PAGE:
As shown above, a new mode called ‘secure mode’ is added to the processor. In simple terms, it kind of creates two-world architecture on the same device. The first world that runs normal iOS apps (user mode) and the second world that runs only trusted code (secure mode). Data written to the RAM when in secure monitor mode cannot be accessed when in user mode. The following steps compiled from http://blog.fortinet.com/post/iphone5s-inside-the-secure-enclave explain how Secure Enclave works while validating the fingerprint in iPhone 5S:

  • User enters his fingerprint
  • Locking service calls an API present in secure world
  • Processor switches to secure world
  • The bits which characterize the fingerprint move from sensor to processor
  • This data cannot be eavesdropped or modified by any app because this process is running in secure mode which is different from user mode
  • Necessary cryptographic verifications are done & access granted.

Apple thus argues that even if the kernel is compromised, the integrity of data protection will be maintained. As per Apple’s documentation, “Each Secure Enclave is provisioned during fabrication with its own UID (Unique ID) that is not accessible to other parts of the system and is not known to Apple. When the device starts up, an ephemeral key is created, entangled with its UID, and used to encrypt the Secure Enclave’s portion of the device’s memory space”.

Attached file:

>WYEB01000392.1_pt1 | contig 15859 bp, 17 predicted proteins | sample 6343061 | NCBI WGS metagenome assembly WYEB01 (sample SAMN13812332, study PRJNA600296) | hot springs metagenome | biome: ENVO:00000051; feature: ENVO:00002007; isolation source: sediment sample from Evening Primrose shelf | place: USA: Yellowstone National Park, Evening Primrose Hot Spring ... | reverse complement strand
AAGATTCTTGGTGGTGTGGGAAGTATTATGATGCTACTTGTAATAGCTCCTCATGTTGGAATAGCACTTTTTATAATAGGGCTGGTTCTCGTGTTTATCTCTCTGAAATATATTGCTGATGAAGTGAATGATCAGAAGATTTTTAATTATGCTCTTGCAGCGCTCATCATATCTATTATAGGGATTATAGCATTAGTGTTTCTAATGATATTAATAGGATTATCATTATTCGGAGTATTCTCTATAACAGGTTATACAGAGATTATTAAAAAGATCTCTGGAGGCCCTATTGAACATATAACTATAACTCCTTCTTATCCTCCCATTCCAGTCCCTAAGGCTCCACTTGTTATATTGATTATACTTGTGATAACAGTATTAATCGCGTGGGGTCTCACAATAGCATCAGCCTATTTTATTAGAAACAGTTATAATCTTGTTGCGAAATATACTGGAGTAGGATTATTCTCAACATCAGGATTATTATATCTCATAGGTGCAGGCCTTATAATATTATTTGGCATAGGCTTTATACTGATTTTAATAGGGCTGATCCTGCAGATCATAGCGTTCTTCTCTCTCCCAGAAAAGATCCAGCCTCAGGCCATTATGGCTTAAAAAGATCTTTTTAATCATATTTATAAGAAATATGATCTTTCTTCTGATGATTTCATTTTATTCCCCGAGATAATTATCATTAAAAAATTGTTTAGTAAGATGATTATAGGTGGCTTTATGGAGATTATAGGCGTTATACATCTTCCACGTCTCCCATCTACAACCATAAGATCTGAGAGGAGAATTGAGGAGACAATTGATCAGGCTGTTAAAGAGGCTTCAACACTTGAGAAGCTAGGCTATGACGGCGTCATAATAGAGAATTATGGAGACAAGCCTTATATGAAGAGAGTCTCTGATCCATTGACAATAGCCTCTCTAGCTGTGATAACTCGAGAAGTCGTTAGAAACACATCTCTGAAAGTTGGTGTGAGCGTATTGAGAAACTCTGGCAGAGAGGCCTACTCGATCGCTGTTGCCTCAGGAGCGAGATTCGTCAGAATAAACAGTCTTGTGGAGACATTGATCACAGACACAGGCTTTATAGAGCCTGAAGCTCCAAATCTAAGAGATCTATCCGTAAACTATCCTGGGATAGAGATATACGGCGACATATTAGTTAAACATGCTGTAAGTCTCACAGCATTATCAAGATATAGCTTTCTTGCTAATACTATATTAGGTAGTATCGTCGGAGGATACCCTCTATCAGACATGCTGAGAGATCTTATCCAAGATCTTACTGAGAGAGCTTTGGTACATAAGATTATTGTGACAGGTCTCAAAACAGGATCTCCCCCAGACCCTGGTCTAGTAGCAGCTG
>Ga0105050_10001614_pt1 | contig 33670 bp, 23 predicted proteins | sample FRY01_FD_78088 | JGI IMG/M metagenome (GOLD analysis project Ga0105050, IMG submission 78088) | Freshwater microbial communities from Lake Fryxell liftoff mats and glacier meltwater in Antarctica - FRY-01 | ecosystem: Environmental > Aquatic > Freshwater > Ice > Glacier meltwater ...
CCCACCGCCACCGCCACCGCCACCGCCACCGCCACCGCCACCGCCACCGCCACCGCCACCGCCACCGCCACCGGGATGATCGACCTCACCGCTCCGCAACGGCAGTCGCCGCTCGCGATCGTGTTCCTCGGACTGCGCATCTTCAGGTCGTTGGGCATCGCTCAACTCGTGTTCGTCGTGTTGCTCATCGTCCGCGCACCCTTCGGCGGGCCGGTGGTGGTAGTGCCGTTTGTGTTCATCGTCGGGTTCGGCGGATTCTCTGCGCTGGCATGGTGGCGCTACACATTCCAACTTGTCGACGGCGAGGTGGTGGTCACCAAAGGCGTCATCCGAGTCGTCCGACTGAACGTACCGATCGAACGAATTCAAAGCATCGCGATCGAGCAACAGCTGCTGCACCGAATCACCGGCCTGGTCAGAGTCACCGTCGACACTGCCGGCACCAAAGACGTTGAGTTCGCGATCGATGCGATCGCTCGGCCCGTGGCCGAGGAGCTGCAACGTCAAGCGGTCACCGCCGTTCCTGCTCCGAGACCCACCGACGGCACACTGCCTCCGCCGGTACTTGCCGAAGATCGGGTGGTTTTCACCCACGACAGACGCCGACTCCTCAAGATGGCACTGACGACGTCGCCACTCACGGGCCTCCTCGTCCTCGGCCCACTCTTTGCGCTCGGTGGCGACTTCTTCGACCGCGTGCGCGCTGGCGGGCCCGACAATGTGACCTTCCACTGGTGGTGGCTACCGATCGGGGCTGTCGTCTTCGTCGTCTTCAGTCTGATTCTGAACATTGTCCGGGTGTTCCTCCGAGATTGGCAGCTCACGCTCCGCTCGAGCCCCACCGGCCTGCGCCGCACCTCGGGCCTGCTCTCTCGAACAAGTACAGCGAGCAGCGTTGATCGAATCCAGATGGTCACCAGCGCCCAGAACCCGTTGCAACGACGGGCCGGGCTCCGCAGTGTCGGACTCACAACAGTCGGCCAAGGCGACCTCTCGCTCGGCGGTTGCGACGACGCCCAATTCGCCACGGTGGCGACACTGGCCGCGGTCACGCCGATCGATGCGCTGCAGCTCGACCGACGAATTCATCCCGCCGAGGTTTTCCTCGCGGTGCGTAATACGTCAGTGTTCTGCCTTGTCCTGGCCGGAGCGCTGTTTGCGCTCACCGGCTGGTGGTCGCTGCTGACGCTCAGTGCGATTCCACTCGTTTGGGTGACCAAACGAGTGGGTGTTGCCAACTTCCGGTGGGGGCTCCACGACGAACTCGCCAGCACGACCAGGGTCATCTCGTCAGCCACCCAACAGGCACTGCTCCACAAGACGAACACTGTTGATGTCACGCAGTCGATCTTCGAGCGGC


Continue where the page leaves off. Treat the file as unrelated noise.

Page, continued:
Code Signing

Apps have today become critical components of any mobile operating system. Apple believes enforcing strict security at the application level is important to ensure overall security of the device. Apple has gone to great extent to make this happen, and code signing is one step in that direction. To put it simply, Apple does not allow running any app which is not approved by it! To ensure that all apps are from a trusted and approved source and have not been tampered with, iOS requires all apps to be signed by Apple. Default apps like Safari are signed by Apple. Other third party apps are also to be verified and signed by Apple. In other words, the above discussed chain of trust principle continues from boot loader to OS to apps. But how does this actually work? Does this mean I cannot run an app developed by me if it’s not signed by Apple?